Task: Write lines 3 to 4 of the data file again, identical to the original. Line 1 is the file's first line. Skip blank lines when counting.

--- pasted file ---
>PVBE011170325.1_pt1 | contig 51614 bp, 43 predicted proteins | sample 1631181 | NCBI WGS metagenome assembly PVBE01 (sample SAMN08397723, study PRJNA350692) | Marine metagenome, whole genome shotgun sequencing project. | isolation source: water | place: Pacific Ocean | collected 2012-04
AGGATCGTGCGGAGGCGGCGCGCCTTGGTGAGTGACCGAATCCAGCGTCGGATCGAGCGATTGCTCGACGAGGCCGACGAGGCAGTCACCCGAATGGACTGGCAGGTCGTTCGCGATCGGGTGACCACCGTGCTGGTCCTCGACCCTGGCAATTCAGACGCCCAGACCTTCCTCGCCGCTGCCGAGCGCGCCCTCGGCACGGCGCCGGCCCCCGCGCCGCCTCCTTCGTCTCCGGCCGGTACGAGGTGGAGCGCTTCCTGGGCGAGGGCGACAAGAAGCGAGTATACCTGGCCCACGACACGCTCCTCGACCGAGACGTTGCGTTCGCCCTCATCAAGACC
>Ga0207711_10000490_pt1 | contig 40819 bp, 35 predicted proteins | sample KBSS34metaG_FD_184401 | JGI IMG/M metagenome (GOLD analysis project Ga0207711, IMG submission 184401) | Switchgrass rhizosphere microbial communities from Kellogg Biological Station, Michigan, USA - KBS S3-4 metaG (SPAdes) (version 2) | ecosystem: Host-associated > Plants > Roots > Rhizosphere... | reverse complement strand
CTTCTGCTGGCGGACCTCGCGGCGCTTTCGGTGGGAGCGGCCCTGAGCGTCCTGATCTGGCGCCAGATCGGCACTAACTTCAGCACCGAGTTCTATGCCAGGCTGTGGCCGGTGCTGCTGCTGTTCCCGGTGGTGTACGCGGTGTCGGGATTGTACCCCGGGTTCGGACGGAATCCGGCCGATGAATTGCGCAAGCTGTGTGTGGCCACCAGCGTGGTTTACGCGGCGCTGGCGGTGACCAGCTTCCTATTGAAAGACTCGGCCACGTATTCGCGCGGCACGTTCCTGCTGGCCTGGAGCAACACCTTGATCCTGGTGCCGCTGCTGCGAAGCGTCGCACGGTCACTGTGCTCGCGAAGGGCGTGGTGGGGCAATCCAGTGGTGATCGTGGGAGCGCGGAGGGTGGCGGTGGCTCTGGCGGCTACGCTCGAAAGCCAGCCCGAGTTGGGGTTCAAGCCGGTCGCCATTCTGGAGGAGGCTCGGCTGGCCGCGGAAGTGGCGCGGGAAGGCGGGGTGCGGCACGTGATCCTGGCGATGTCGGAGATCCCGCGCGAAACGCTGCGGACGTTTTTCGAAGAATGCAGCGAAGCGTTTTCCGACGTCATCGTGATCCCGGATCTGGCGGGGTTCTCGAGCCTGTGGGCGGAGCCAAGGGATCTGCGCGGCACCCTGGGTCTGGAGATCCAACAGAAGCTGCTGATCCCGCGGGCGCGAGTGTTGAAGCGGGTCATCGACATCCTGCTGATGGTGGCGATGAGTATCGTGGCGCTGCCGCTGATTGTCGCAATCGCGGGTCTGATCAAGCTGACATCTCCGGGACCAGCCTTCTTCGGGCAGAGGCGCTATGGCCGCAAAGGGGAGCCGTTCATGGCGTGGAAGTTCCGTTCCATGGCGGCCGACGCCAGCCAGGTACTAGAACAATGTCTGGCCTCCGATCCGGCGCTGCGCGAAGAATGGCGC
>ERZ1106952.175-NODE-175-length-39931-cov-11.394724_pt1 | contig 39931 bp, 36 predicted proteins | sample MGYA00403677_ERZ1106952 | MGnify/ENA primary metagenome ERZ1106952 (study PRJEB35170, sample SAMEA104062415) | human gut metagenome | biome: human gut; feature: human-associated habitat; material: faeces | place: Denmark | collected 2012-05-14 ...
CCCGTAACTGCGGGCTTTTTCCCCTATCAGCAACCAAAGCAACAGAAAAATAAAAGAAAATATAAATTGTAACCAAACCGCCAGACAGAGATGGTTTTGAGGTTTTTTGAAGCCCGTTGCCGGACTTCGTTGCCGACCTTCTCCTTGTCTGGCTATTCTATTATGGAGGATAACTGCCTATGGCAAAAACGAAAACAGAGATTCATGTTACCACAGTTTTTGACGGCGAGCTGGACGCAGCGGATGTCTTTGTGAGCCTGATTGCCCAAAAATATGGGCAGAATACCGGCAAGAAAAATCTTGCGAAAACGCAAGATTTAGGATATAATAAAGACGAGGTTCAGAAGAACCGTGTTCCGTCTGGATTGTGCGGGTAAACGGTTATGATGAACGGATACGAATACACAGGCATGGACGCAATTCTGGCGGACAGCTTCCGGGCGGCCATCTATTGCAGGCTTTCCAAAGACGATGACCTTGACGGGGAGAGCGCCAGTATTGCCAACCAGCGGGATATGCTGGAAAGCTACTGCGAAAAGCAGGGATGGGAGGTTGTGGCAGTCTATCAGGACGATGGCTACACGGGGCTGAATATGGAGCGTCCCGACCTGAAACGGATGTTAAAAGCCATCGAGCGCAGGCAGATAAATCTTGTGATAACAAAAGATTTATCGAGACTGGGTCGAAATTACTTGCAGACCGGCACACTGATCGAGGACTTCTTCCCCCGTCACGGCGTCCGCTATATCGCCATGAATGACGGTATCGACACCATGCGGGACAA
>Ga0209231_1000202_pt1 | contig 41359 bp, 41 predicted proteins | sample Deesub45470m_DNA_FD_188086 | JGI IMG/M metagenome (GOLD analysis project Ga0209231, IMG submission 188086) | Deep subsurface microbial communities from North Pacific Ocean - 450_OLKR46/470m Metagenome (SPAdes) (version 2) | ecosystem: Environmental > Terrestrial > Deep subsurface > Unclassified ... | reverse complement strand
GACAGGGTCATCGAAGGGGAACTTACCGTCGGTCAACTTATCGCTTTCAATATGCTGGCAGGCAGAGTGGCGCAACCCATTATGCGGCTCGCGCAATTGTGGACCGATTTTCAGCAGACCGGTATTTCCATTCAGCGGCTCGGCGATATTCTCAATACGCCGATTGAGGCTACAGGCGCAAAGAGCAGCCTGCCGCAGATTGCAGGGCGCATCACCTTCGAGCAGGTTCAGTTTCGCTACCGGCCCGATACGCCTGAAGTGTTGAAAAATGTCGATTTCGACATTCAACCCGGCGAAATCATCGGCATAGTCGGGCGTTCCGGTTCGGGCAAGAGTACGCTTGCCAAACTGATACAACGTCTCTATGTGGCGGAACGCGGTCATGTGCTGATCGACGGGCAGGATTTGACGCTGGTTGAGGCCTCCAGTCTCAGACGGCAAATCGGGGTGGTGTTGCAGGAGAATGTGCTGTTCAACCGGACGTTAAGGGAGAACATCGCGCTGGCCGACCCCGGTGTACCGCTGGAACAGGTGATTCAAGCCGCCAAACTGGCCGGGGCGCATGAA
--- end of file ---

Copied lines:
>Ga0207711_10000490_pt1 | contig 40819 bp, 35 predicted proteins | sample KBSS34metaG_FD_184401 | JGI IMG/M metagenome (GOLD analysis project Ga0207711, IMG submission 184401) | Switchgrass rhizosphere microbial communities from Kellogg Biological Station, Michigan, USA - KBS S3-4 metaG (SPAdes) (version 2) | ecosystem: Host-associated > Plants > Roots > Rhizosphere... | reverse complement strand
CTTCTGCTGGCGGACCTCGCGGCGCTTTCGGTGGGAGCGGCCCTGAGCGTCCTGATCTGGCGCCAGATCGGCACTAACTTCAGCACCGAGTTCTATGCCAGGCTGTGGCCGGTGCTGCTGCTGTTCCCGGTGGTGTACGCGGTGTCGGGATTGTACCCCGGGTTCGGACGGAATCCGGCCGATGAATTGCGCAAGCTGTGTGTGGCCACCAGCGTGGTTTACGCGGCGCTGGCGGTGACCAGCTTCCTATTGAAAGACTCGGCCACGTATTCGCGCGGCACGTTCCTGCTGGCCTGGAGCAACACCTTGATCCTGGTGCCGCTGCTGCGAAGCGTCGCACGGTCACTGTGCTCGCGAAGGGCGTGGTGGGGCAATCCAGTGGTGATCGTGGGAGCGCGGAGGGTGGCGGTGGCTCTGGCGGCTACGCTCGAAAGCCAGCCCGAGTTGGGGTTCAAGCCGGTCGCCATTCTGGAGGAGGCTCGGCTGGCCGCGGAAGTGGCGCGGGAAGGCGGGGTGCGGCACGTGATCCTGGCGATGTCGGAGATCCCGCGCGAAACGCTGCGGACGTTTTTCGAAGAATGCAGCGAAGCGTTTTCCGACGTCATCGTGATCCCGGATCTGGCGGGGTTCTCGAGCCTGTGGGCGGAGCCAAGGGATCTGCGCGGCACCCTGGGTCTGGAGATCCAACAGAAGCTGCTGATCCCGCGGGCGCGAGTGTTGAAGCGGGTCATCGACATCCTGCTGATGGTGGCGATGAGTATCGTGGCGCTGCCGCTGATTGTCGCAATCGCGGGTCTGATCAAGCTGACATCTCCGGGACCAGCCTTCTTCGGGCAGAGGCGCTATGGCCGCAAAGGGGAGCCGTTCATGGCGTGGAAGTTCCGTTCCATGGCGGCCGACGCCAGCCAGGTACTAGAACAATGTCTGGCCTCCGATCCGGCGCTGCGCGAAGAATGGCGC